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In the book, “How Will You Measure Your Life?” (HarperBusiness May 15, 2012, ISBN 000749151), authors Clayton Chistensen, Karen Dillon and James Allworth draw on their extensive research to describe the critical distinction between a job’s “hygiene” factors (money and incentives being the most well understood factors, but others including things like not having a boss who mistreats you) and motivating factors. At best, the research finds, hygiene factors will keep you from being dissatisfied with your job. But it’s the MOTIVATING factors that lead to job satisfaction and happiness.

Significantly, every individual has his or her own, unique motivating factors. Understand these for each person and the organization will accomplish much more than through even the most innovative incentive program.

A powerful tool that I use with my clients is called the Predictive Index®. In less than 10 minutes, PI® identifies an individual’s primary behavioral motivations and also describes how predictive these behaviors will be demonstrated by the individual. Armed with this knowledge, leaders can align the person’s natural behaviors with the demands of the job. This alignment sets the person up for success, job satisfaction and happiness instead of failure and frustration.

By aligning the person’s motivating factors with the demands of their job, everyone wins.

Here’s a link to a recent LinkedIn post that describes 12 easy ways to boost productivity. Call it the “12 Habits of Highly Productive People,” if you will. http://www.businessinsider.com/12-things-killer-employees-do-before-noon-2012-8.

How many of these do you follow (I know I don’t follow all of them but am re-examining my own routine, based on this article)? Do you look for and encourage these “habits” among your current employees? Your prospective hires? Investigating these habits during the interview process and encouraging them among your employees may help unleash the power of your human capital.

Figuring out what’s needed for success in a job is about more than the candidate’s background, knowledge, skills and experience.

Have you ever filled a job with someone you thought was absolutely “perfect” from the standpoint of background, knowledge, skills and experience, only to find out – to everyone’s consternation and frustration – that the person “just didn’t work out”?

Getting the right “fit” between a person and a job is more challenging than buying the right clothes or new pair of shoes. And let’s face it, people are complicated and often do not act as they might appear during in the interview.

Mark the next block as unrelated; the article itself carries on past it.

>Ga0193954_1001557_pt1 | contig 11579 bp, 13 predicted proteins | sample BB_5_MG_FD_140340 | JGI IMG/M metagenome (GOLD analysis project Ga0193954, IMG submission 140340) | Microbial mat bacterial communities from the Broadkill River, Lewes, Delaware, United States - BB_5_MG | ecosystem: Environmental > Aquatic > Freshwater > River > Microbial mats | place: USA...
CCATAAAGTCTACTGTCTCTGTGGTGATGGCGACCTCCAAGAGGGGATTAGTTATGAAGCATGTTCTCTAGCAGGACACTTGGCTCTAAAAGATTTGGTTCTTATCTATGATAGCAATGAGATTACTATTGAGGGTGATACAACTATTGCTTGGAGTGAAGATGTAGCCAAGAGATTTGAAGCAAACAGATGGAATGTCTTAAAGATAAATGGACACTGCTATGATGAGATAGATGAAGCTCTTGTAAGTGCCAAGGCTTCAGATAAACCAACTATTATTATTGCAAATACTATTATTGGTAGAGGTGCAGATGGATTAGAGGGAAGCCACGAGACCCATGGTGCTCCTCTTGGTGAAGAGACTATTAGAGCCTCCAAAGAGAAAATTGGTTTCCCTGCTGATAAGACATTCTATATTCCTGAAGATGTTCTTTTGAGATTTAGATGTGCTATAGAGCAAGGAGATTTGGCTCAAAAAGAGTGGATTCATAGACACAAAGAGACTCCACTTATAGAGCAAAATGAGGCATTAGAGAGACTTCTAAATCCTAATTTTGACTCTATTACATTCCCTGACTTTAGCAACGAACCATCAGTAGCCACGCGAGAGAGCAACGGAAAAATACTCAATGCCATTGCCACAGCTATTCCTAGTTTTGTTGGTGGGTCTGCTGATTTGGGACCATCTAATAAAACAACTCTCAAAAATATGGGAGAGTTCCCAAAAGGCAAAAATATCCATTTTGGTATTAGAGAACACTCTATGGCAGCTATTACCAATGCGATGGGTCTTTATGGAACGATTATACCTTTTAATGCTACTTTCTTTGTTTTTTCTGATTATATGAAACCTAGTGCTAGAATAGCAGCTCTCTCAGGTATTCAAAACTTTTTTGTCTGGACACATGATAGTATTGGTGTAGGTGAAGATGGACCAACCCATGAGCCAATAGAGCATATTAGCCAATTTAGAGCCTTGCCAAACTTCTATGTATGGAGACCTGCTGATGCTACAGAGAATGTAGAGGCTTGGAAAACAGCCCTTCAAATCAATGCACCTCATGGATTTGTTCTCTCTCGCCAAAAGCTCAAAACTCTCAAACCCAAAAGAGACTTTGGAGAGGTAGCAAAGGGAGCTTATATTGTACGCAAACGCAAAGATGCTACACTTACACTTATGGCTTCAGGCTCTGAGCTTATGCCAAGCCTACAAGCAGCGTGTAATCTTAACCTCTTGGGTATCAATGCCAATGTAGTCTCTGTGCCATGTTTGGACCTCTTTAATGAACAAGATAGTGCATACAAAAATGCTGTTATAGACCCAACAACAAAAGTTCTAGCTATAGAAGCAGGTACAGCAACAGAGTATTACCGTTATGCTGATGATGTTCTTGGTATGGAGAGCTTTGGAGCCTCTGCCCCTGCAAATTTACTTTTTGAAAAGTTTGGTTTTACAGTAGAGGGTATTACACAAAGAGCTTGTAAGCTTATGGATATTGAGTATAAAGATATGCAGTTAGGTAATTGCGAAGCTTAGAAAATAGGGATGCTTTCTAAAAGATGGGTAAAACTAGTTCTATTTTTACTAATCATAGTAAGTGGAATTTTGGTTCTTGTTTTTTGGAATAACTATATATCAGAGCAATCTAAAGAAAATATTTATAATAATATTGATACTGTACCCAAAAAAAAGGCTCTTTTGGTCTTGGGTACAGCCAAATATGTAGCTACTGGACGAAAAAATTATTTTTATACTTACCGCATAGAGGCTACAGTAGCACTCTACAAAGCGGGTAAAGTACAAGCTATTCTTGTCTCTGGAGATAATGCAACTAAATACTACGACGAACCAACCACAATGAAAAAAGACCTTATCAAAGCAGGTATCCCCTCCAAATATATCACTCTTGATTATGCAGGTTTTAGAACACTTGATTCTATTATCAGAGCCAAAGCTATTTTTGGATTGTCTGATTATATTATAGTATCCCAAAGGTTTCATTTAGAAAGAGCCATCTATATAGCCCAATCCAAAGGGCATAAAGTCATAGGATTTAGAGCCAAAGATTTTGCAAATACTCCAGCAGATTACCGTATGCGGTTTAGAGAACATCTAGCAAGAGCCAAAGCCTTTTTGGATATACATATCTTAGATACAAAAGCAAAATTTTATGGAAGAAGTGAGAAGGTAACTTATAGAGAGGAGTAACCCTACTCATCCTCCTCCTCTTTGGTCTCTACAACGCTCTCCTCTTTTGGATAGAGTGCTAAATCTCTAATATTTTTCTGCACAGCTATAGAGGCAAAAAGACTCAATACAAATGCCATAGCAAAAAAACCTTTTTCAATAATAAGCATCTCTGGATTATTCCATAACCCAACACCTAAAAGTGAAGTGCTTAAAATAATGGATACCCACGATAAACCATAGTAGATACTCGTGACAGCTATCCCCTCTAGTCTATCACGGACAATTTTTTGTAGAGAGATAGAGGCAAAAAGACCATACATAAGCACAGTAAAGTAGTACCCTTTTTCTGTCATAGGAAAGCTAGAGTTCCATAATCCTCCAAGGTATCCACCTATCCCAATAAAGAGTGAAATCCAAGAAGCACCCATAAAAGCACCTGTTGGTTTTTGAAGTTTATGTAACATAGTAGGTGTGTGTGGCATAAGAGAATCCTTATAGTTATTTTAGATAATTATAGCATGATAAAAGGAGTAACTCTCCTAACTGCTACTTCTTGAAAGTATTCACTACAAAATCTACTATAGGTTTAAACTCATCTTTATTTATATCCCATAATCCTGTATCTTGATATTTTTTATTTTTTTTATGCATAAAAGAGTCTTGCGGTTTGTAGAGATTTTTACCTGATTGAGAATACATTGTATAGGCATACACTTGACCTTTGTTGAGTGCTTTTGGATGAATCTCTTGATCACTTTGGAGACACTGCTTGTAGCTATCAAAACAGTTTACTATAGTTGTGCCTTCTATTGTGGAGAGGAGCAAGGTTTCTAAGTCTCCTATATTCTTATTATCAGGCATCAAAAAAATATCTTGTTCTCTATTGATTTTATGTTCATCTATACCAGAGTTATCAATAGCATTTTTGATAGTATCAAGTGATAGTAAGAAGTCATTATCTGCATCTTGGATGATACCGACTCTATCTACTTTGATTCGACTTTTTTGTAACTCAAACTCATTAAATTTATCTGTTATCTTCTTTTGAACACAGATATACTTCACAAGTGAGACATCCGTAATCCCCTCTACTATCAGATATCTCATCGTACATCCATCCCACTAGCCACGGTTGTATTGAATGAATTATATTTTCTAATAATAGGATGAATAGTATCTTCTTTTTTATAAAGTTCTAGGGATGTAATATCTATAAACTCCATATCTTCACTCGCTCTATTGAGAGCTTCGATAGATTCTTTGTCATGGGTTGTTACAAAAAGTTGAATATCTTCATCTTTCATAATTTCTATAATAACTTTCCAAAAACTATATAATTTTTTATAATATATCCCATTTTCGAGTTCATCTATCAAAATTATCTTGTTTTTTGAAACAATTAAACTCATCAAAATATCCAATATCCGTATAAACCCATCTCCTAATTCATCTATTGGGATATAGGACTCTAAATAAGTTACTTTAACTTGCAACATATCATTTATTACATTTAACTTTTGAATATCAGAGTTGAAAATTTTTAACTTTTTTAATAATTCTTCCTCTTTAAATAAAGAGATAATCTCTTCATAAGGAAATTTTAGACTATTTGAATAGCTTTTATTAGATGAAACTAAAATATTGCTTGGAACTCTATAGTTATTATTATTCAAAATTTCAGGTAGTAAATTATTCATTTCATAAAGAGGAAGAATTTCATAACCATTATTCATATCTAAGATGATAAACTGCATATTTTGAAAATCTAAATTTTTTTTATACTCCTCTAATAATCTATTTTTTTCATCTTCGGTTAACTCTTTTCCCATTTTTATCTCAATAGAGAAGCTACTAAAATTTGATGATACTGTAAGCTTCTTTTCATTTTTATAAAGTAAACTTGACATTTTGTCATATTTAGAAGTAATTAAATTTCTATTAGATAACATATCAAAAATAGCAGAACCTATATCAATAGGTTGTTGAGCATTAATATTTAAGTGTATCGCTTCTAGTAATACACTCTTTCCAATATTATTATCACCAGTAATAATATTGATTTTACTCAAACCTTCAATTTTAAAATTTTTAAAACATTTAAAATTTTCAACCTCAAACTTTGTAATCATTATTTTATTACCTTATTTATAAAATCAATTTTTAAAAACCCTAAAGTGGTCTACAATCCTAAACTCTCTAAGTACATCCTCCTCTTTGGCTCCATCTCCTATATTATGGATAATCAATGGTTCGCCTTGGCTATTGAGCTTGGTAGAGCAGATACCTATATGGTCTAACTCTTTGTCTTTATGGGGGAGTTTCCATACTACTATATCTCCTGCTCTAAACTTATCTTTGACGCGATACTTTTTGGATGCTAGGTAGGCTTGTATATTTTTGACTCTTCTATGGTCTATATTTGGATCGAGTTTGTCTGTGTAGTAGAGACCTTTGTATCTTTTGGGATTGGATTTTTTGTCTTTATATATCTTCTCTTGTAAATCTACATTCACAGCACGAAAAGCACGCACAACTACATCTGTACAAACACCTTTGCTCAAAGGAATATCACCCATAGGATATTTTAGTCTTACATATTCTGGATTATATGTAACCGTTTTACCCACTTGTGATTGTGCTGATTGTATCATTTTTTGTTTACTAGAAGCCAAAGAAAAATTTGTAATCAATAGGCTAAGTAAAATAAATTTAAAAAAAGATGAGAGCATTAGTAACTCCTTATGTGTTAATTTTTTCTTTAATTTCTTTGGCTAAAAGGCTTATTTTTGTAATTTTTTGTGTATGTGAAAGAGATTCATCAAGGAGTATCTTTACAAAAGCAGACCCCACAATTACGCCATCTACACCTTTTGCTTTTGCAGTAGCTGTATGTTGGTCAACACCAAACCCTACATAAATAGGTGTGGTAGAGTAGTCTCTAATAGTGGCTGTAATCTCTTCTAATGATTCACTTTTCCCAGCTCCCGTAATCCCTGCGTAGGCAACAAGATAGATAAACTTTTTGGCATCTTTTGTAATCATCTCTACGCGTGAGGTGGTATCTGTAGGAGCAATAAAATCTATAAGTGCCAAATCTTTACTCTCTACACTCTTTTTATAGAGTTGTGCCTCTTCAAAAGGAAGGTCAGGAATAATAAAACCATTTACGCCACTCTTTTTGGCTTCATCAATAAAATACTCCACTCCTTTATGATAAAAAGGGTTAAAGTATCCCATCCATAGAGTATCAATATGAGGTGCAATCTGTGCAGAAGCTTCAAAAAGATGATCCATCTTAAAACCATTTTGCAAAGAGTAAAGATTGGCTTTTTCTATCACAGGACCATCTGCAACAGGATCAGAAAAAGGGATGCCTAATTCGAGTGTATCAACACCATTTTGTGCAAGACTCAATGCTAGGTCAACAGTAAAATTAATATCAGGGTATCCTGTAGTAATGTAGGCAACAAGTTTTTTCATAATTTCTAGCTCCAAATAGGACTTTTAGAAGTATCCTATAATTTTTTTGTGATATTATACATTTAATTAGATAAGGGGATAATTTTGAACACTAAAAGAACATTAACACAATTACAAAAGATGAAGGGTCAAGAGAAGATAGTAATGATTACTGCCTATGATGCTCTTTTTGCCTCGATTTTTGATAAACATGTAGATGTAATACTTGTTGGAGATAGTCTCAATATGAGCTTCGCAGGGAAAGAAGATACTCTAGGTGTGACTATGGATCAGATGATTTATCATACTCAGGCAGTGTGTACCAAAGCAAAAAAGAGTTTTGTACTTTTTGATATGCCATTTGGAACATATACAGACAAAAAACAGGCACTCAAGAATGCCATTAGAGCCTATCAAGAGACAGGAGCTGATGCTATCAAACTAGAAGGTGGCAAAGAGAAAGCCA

Consider the following strategies for ensuring that the person you find “in the store window” will actually work well for you long after you’ve made your “purchase”:

1. Clearly define the success indicators for the job. This gets beyond the “what” needs to get done (which is found in most job descriptions and identifies the tasks and specific skills necessary for the candidate) to important considerations of “how” things need to get done (it’s the difference between requiring that the successful applicant be able to answer X number of incoming calls per hour and the need for that person to answer each call with a smile and pleasant demeanor).

2. Work with your key stakeholders to develop a job model for the position that clearly identifies the skills AND the behaviors that the ideal candidate would possess.

3. Find and implement an objective tool to assess the candidate’s most natural behaviors (do you want to train someone to smile, or do you want to hire someone who is wired to smile almost all of the time?).

4. Develop interview questions to identify skills and behaviors.

5. Understand the “fits” and “gaps” between the candidate’s skills and behaviors and those in your job model.

6. Where there are “gaps,” determine whether the candidate’s supervisors or others on the team have the bandwith to coach the person to success.

7. Make your hiring or promotion decision on a wide variety of factors, but don’t ignore the critical role that “how” someone will do their job is at least as important as the skills they bring to their role in your organization.

If you’re interested in learning more, feel free to contact me using the form below:

Nancy Martini’s new book, “Scientific Selling,” shows how objective data about people can be used by leaders to transform their organizations.

Martini is the CEO of PI Worldwide http://www.piworldwide.com, a leader in the field of human analytics and performance improvement. She also helped developed a scientific assessment for sales skills. Combined, these tools (there are others to which she refers, so this is not about selling PI to the reader) enable leaders to use clear, objective data about the things that matter most in terms of driving sales: behaviors and skills. The book reveals practical ways in which leaders quickly can gather, understand and apply accurate, objective data to transform the effectiveness of the entire organization. “Strategic Selling” is available from Amazon at http://www.amazon.com/Scientific-Selling-Creating-Performance-Psychology/dp/111816797X/ref=sr_1_1?s=books&ie=UTF8&qid=1333565610&sr=1-1.

I apply the principles found in this book because my clients see immediate and long-lasting benefits from intelligently applying this type of data to drive positive change. Happy to be of help to anyone who wants to learn more. Please visit STAR Group’s web site at www.stargroupconsulting.com or contact me directly using this form:

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